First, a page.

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Mackenzie, William Kenneth (1872–1952)

by A. J. Sweeting

This article was published in Australian Dictionary of Biography, Volume 10, (MUP), 1986

William Kenneth Seaforth Mackenzie (1872-1952), lawyer and soldier, was born on 7 January 1872 in Sydney, son of Walter Fawkes Mackenzie, surgeon, and his wife Frances, née Usill, both English born. He was educated at Sydney Grammar School, the University of Sydney and in 1891-95 at St John's College, Oxford (B.A., 1894). He was called to the Bar at the Inner Temple, London, on 18 November 1895, and admitted to the New South Wales Bar on 2 March 1897. He practised in Sydney with Bowman & Mackenzie in 1898-1900, specializing in divorce and tenancy consultations. He was author of The Practice of Divorce in New South Wales and wrote several papers on the Landlord and Tenant Act. In 1901-14 he was in chambers at Phillip Street, Sydney.

Mackenzie's interest in soldiering extended over thirty years, commencing in 1898 when he was commissioned in the New South Wales Military Forces in the 5th Infantry Regiment (Scottish Rifles). He rose steadily through the ranks (lieutenant 1900; captain 1903; major 1907; lieutenant-colonel 1911), occupying staff and regimental appointments in the 5th Regiment and then in the 1st Battalion, New South Wales Scottish Rifles. He commanded the latter from 1909 and from 1912 the 25th (City of Sydney) Infantry.

On 26 April 1915 Mackenzie joined the Australian Imperial Force as lieutenant-colonel commanding the 19th Battalion. Embarking for Egypt in June, he landed at Anzac on 21 August and after a few weeks in which the 19th was used either in reserve or to close the dangerous gap between the Gurkhas at Susak Kuyu and the British operating from Suvla Bay, took command at Pope's Hill. For the next three months the battalion was mainly engaged in improving and extending trenches and on ration and water-carrying fatigues. His men suffered from dysentery, and Turkish broomstick bombs caused casualties. He remained at Anzac until the evacuation.

After employment in the Suez Canal defences from January 1916, on 18 March the 19th Battalion embarked for France. On 15 April it entered the front-line trenches in the Armentières sector and from 23 May was shelled daily. On 25 July the battalion entered the forward trenches covering Pozières—a 'shockingly bad relief', according to Mackenzie. 'Companies got mixed. Too many men in front-line'. Next day Mackenzie drew back one company and thinned out the line. Pozières was subjected to dreadful bombardment and casualties were severe; but for Mackenzie, they would have been worse.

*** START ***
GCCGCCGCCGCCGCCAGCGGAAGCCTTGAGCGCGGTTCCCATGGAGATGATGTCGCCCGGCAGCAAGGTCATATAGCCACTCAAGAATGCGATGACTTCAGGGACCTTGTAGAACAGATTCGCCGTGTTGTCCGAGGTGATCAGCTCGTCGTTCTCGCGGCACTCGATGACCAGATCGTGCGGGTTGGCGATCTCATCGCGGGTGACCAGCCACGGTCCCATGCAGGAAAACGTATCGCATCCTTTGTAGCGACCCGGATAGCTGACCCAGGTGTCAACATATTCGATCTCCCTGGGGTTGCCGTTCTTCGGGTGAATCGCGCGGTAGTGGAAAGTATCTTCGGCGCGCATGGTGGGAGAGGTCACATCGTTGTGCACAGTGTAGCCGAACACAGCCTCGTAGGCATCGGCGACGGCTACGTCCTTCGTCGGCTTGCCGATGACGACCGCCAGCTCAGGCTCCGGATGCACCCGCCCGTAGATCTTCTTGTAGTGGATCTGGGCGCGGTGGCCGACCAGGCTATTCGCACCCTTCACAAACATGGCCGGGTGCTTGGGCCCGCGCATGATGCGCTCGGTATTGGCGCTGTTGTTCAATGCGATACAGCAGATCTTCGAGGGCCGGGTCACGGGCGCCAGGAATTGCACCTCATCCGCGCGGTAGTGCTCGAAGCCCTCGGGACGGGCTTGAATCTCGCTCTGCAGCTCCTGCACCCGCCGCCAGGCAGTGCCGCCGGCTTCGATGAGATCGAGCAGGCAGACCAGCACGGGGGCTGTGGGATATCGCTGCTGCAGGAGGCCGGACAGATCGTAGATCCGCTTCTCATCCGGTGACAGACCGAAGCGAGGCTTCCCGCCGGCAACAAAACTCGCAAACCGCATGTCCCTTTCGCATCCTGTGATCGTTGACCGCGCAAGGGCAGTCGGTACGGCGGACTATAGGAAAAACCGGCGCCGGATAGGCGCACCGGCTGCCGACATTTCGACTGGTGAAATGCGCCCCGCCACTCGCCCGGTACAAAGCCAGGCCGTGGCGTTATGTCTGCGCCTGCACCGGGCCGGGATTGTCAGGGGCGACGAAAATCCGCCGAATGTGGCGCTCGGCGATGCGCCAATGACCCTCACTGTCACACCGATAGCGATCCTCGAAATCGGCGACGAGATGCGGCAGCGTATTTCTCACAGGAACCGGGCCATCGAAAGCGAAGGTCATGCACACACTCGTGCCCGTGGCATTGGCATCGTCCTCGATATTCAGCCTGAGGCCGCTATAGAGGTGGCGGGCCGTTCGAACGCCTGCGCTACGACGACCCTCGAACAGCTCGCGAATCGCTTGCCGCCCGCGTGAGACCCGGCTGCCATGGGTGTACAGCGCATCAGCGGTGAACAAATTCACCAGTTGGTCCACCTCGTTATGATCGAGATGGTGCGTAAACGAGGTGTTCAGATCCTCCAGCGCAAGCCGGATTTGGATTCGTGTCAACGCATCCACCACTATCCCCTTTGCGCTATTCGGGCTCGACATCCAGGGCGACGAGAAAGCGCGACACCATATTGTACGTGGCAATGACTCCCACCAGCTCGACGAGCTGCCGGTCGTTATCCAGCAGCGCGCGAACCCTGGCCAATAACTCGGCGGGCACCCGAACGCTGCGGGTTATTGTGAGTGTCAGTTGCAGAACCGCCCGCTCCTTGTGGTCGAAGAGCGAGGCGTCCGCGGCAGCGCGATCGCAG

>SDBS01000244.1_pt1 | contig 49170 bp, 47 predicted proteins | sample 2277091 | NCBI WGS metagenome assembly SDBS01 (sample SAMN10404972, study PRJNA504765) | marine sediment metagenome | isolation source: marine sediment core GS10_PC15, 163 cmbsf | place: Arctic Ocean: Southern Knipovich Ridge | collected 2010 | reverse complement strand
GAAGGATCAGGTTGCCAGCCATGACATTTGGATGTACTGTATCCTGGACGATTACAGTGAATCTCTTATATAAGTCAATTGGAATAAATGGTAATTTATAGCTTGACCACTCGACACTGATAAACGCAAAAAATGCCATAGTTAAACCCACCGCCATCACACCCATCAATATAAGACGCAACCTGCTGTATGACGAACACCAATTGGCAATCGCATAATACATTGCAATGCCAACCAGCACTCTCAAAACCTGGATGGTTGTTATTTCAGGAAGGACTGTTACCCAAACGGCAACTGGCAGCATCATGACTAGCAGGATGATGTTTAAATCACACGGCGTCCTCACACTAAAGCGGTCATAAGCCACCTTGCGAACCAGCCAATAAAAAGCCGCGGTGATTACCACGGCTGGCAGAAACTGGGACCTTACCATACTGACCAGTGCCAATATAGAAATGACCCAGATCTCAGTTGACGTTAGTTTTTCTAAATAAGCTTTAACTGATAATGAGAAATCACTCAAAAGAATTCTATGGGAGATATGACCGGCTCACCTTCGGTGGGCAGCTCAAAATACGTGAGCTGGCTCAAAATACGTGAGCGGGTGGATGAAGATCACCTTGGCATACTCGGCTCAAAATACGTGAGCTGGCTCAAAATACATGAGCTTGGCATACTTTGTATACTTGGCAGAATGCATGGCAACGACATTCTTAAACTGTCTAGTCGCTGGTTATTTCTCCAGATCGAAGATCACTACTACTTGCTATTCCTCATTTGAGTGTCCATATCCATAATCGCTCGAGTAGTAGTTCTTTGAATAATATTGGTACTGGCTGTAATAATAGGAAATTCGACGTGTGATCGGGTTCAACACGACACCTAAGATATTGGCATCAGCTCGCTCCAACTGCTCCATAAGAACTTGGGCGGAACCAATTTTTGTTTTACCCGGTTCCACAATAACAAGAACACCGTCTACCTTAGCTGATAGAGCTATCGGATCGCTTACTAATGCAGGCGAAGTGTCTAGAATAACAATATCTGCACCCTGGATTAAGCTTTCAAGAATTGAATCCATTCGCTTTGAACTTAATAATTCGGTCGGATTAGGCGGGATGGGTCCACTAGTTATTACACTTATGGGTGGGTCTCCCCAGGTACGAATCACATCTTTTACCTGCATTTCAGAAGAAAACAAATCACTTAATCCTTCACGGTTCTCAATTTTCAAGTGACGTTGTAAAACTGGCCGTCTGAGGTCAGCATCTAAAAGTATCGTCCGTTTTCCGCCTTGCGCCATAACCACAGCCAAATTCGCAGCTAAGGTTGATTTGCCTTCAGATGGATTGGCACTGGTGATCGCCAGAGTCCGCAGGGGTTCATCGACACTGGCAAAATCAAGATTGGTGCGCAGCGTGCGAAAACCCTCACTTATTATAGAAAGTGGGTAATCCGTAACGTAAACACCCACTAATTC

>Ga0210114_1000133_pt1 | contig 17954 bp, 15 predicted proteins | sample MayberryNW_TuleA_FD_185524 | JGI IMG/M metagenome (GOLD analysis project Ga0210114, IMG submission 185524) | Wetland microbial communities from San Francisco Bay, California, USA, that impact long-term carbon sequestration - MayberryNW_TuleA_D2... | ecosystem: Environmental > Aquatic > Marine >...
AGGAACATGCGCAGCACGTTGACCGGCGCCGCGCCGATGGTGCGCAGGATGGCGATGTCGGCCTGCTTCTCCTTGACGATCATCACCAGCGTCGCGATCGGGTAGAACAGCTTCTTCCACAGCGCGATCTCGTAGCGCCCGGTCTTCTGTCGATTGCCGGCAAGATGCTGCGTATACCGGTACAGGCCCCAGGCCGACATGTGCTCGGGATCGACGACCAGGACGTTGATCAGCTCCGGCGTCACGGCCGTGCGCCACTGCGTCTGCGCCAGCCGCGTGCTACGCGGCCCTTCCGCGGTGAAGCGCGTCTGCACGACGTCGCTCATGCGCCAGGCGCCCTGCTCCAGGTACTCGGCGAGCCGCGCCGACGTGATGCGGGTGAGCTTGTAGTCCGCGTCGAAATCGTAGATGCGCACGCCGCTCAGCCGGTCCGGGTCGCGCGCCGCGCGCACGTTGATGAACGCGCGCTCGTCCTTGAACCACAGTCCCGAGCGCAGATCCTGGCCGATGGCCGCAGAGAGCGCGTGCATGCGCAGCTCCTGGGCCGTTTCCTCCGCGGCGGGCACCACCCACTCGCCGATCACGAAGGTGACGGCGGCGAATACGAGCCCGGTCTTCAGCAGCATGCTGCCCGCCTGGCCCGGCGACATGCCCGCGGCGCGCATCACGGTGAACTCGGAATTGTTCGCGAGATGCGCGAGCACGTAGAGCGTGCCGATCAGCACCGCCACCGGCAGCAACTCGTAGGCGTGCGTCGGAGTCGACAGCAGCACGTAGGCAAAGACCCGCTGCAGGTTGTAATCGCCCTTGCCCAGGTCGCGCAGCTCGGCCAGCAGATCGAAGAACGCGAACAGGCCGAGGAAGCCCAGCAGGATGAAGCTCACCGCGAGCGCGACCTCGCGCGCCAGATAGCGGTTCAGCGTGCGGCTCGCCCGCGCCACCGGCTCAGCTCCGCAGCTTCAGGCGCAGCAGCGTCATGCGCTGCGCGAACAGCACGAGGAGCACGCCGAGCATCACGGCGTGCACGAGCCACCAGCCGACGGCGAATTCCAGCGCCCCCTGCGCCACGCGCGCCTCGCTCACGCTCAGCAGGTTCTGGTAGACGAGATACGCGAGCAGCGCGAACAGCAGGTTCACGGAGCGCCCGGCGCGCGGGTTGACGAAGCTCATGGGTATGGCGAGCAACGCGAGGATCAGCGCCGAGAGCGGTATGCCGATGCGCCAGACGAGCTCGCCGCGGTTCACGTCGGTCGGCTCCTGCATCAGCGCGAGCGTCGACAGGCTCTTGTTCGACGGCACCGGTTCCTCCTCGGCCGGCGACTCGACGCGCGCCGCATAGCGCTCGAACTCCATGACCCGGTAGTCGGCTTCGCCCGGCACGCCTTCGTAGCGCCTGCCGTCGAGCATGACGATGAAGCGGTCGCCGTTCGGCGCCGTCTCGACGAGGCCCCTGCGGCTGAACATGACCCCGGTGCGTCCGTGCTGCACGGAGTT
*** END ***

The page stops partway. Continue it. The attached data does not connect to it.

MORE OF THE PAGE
Early in September the battalion moved to Ypres, Belgium, and in November entered the front line at Flers, where the trenches were in a 'dreadful state' with mud knee deep and almost waist deep in places. On 14 November, in appalling conditions, the battalion participated in an attack on The Maze. Mackenzie commanded the 19th on the Somme during the winter of 1916-17, but in February fell ill and was evacuated to England. He returned to France on 15 March but went back to England to take command of the 61st Battalion in a projected A.I.F. 6th Division. The division was never formed and in November Mackenzie was appointed to command the 2nd Australian Division Base Depot. Next month he took command of the Australian Infantry Base Depot at Le Havre. He relinquished command in June 1918 and on 23 July was attached to the 23rd Battalion. Until the Armistice he carried out legal tasks, including supervision of the conduct of field general courts martial. On 19 February 1919 he sailed for Sydney and on 6 June was demobilized.

Slightly below average height and of slim build, Mackenzie was a dignified and learned leader, well served in the 19th Battalion by a group of outstanding young officers. He felt deeply the hardships and dangers to which his men were exposed and did his utmost to alleviate them. He won the Distinguished Service Order at Pozières, 'never sparing himself during the whole time and scarcely allowed himself time for ordinary rest'. He was also awarded the (Russian) Order of St Stanislaus, 3rd class, and was thrice mentioned in dispatches.

Mackenzie resumed legal practice in 1921 in Denman Chambers, Sydney, and until 1952 was associated with leading barristers. From 1920 he was retained by the Law Book Co. as legal reporter and in 1942-51 edited the N.S.W. State Reports and Weekly Notes, establishing an unequalled record for meticulous interpretation. He was for fourteen years honorary secretary of the New South Wales United Service Institute.

Mackenzie died unmarried on 3 June 1952 at the Royal Prince Alfred Hospital, Camperdown, and was cremated. A stained-glass window to his memory is in the Sailors' and Soldiers' Memorial Church of St Luke, Clovelly.

Select Bibliography

  • Oxford University Roll of Service (Oxford, 1920)
  • London Gazette, 29 Dec 1916, 2 Jan, 13 Feb, 1 June 1917
  • Australian Law Journal, 19 June 1952
  • Reveille (Sydney), June 1953
  • W. K. S. Mackenzie, personal diary, Mar 1915–Mar 1919, and biography file Australian War Memorial).

Additional Resources

Related Entries in NCB Sites

Citation details

A. J. Sweeting, 'Mackenzie, William Kenneth (1872–1952)', Australian Dictionary of Biography, National Centre of Biography, Australian National University, http://adb.anu.edu.au/biography/mackenzie-william-kenneth-7393/text12853, published first in hardcopy 1986, accessed online 23 April 2018.

This article was first published in hardcopy in Australian Dictionary of Biography, Volume 10, (MUP), 1986

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